Safeguarding the Wired Schoolhouse
School District Options for Providing Access to Appropriate Internet Content
The Consortium for School Networking
A Message from CoSN
This project is no longer active, however, the tools and resources that were developed are freely available via this site. This site is also no longer being maintained. Some of the information contained herein may be outdated, and some of the links may be broken.
Since the mid-1990s, the question of whether Internet content should be screened by Internet service providers, schools and libraries has been the subject of hot debate-within legislative bodies, before the courts and within those organizations themselves.
The Consortium for School Networking has long argued that the decision on whether to manage and monitor Internet usage, and, if so, how best to do it, belongs at the local level. Each school, school district or educational network is best equipped to evaluate its own needs, based on such factors as community norms, the sophistication of its students or users, and its particular computer infrastructure. The "one-size-fits-all" approach advocated by some political leaders fails to acknowledge that not all schools and school districts are alike, and that a solution that may be appropriate for one school district may not be appropriate for the next. Further, CoSN believes that mandating a particular solution will bring to a halt that technological innovation that has been the hallmark of this market since it first emerged.
CoSN launched the "Safeguarding the Wired Schoolhouse" project in the fall of 2000 to help school leaders understand the issues involved in managing Internet content. Its goal was to build on the extensive work that the school community had already done to create positive online experiences for children. At that time, CoSN released a briefing paper, the goal of which was to help school leaders understand the technological options that were available to them, and to frame questions that should be considered when making a decision about whether to control their students' access to the Internet.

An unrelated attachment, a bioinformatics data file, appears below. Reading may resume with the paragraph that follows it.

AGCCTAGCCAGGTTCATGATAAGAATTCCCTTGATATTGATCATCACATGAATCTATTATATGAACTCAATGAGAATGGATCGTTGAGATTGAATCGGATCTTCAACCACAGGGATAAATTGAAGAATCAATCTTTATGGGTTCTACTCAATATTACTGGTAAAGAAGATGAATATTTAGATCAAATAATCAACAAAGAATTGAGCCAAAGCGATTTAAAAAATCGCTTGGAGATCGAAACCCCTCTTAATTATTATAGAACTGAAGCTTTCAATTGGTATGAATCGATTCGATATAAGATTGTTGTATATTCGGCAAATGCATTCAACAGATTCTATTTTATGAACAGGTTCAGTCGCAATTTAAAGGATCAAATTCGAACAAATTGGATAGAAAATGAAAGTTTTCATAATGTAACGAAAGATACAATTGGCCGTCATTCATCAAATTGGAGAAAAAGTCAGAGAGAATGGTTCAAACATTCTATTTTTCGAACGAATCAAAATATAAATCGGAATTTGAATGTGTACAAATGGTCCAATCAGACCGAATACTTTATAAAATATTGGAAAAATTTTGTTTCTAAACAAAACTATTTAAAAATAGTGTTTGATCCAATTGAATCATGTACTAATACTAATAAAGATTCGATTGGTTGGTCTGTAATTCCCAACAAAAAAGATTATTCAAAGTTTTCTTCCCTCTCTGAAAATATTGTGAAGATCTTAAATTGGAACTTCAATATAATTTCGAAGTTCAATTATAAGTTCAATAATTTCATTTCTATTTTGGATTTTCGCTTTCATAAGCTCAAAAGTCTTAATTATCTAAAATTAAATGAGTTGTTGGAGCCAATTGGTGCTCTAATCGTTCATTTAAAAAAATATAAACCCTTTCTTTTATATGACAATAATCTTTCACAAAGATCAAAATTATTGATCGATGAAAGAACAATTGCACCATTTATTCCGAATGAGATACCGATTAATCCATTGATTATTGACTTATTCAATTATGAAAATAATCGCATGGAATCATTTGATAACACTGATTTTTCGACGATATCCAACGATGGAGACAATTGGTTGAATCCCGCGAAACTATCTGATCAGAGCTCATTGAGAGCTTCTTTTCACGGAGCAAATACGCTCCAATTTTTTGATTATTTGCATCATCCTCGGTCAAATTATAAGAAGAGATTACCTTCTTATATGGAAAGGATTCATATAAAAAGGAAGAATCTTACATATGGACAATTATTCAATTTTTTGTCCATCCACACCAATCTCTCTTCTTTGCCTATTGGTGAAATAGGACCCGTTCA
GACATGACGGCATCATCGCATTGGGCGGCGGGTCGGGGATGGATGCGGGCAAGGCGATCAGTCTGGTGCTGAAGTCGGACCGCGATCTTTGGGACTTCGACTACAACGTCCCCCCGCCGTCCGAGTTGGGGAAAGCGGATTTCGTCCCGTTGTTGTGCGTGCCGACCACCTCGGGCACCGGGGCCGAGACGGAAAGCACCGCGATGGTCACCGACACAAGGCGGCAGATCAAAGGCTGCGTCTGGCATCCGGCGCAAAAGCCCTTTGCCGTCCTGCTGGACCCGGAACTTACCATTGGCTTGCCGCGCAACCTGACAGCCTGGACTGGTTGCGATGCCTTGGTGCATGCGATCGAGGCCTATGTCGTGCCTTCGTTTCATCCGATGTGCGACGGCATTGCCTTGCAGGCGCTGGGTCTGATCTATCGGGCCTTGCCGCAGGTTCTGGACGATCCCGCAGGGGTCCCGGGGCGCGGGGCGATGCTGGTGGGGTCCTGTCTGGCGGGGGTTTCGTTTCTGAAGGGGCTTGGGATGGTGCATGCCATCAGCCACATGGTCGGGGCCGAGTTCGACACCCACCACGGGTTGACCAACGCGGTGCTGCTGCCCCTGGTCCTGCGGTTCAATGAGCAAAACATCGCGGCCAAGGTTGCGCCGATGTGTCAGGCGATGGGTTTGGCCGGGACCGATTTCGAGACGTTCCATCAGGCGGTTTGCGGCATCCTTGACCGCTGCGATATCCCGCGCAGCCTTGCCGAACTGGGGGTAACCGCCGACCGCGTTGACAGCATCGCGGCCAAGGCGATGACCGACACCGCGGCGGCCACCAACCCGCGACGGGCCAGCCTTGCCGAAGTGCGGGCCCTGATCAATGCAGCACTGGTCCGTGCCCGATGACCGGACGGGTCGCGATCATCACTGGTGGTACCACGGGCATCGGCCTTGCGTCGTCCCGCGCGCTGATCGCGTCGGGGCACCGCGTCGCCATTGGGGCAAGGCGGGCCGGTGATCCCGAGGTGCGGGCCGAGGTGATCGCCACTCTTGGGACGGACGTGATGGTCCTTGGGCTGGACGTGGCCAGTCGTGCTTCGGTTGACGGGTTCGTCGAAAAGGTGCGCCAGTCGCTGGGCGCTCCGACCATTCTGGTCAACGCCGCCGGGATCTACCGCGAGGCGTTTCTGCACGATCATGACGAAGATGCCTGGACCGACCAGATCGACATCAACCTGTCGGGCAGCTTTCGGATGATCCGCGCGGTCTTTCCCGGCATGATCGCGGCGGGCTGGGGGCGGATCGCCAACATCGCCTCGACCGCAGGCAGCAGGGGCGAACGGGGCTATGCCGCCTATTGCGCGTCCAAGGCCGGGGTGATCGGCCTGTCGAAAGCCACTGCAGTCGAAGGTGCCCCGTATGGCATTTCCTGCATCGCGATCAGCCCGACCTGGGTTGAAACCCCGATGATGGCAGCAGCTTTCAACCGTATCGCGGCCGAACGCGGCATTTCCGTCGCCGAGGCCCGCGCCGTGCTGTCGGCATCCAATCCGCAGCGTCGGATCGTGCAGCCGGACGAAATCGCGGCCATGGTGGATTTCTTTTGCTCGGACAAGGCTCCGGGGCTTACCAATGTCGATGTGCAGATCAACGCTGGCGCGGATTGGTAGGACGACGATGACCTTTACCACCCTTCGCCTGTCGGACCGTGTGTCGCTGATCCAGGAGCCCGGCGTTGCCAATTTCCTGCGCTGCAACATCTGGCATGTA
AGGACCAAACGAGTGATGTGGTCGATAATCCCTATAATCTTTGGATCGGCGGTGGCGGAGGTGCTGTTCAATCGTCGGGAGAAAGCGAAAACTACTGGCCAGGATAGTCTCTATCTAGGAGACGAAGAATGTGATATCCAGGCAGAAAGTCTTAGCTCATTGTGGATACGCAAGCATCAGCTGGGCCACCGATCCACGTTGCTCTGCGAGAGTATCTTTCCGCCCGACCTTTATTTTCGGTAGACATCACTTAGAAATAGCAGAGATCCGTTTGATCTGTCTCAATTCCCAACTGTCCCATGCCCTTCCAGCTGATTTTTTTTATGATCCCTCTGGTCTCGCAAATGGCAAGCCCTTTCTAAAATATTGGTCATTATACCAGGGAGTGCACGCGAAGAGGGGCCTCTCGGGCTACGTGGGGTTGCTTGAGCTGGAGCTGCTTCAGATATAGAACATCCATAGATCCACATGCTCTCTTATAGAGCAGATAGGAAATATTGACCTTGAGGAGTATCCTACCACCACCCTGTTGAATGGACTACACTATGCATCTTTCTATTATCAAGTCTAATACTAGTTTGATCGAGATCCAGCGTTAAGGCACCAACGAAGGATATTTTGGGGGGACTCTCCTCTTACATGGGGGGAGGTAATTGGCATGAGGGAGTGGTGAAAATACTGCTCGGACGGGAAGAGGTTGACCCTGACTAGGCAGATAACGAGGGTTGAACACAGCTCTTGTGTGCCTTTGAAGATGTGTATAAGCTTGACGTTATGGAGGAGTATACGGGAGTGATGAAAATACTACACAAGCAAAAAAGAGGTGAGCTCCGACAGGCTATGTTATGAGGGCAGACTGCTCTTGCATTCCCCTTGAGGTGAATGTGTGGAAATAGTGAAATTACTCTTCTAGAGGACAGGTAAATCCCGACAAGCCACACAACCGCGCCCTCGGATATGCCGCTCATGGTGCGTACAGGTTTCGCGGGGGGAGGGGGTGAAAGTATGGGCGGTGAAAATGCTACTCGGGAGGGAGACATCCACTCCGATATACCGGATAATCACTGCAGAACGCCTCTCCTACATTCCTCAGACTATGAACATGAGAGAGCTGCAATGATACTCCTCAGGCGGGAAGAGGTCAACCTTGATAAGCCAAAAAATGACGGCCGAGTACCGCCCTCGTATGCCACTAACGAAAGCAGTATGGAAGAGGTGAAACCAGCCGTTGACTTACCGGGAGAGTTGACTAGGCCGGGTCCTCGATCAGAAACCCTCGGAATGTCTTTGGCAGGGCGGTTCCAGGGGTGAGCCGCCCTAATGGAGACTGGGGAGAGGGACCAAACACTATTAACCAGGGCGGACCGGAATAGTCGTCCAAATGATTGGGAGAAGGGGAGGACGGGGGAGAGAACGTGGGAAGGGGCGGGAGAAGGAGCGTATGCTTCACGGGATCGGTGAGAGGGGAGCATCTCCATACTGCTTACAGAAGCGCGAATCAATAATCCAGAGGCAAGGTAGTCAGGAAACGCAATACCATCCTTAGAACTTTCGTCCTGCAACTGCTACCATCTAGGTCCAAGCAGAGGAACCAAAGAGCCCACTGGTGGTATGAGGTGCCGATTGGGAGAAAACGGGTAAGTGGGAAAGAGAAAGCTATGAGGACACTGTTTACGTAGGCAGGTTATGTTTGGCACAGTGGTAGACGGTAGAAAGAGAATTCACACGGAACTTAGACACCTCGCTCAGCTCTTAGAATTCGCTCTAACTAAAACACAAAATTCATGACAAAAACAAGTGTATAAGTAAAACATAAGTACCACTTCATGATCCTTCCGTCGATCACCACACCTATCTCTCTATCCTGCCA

After the project was launched, Congress passed the Children's Internet Protection Act (CIPA), which requires schools to adopt a technology protection measure to block or filter certain kinds of Internet content as a condition of receiving certain kinds of educational technology funding. Although CoSN has worked to help educators understand their legal responsibilities under CIPA, the resources that are provided on this Web site should not be read as an endorsement of that law, of content controls in general, or of a particular technological approach.
CoSN does believe that every school community that provides access to the Internet should adopt an Acceptable Use Policy to guide users and system administrators alike. They should also work to teach children how to protect themselves online and how to be information-literate consumers. That way, the safety of children will continue to be promoted, no matter what computer or network they are using. CoSN will continue to work with other educational associations to develop resources to promote these goals.
The Consortium for School Networking is a non-profit association that promotes the use of telecommunications to improve K-12 learning. Its members include state departments of education, state networks, school districts, schools, individuals and companies that are committed to this goal.
This project was originally made possible through the financial support of the corporate sponsors identified below. However, CoSN is responsible for creating all of the materials associated with the project and retains editorial control over them. Sponsors provide input and feedback, but the ultimate responsibility for the project's materials rests with CoSN.